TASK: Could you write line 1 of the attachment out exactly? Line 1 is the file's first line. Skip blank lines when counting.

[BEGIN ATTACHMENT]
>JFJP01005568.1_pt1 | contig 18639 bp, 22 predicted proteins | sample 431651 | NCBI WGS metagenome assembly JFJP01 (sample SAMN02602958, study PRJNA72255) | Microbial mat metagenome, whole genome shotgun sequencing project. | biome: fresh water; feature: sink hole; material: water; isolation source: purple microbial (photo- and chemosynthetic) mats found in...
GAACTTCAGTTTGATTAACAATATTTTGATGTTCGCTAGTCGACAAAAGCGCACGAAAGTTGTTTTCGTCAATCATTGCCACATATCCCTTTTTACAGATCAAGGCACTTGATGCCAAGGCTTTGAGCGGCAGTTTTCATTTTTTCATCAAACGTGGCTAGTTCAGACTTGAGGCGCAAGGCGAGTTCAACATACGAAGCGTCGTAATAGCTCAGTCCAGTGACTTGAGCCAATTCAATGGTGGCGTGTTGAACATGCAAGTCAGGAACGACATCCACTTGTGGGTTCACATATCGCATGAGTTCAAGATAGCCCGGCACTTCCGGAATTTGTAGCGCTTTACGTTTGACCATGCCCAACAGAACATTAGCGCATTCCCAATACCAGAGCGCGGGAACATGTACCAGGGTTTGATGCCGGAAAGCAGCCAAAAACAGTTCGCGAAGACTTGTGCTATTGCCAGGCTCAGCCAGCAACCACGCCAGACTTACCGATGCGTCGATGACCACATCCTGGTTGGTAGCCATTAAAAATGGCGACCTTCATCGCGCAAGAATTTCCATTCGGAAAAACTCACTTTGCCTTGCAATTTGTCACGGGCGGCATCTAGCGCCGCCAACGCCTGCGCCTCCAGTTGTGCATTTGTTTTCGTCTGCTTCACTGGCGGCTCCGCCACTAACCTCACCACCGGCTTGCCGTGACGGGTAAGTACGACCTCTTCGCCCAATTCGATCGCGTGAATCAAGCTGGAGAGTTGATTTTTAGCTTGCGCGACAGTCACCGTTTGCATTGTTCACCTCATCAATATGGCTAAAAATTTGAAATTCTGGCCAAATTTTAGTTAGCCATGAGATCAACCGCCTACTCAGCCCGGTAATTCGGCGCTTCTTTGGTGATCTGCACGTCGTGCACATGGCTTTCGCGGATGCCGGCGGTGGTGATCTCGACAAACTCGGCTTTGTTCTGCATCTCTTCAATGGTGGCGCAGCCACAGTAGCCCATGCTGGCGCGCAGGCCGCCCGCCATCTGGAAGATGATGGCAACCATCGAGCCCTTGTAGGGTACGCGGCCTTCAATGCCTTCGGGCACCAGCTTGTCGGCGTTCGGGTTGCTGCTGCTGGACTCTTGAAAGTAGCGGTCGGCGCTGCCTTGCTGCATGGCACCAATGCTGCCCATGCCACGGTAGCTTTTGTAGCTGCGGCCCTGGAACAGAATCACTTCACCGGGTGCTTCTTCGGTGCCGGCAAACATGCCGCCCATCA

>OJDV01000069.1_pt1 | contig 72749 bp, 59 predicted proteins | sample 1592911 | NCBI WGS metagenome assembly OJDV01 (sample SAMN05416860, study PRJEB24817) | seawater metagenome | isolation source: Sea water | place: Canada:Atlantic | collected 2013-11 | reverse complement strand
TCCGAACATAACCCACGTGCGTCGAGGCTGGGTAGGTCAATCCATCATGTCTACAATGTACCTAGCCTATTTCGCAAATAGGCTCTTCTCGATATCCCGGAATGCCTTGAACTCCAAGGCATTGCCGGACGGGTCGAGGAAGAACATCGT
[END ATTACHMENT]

>JFJP01005568.1_pt1 | contig 18639 bp, 22 predicted proteins | sample 431651 | NCBI WGS metagenome assembly JFJP01 (sample SAMN02602958, study PRJNA72255) | Microbial mat metagenome, whole genome shotgun sequencing project. | biome: fresh water; feature: sink hole; material: water; isolation source: purple microbial (photo- and chemosynthetic) mats found in...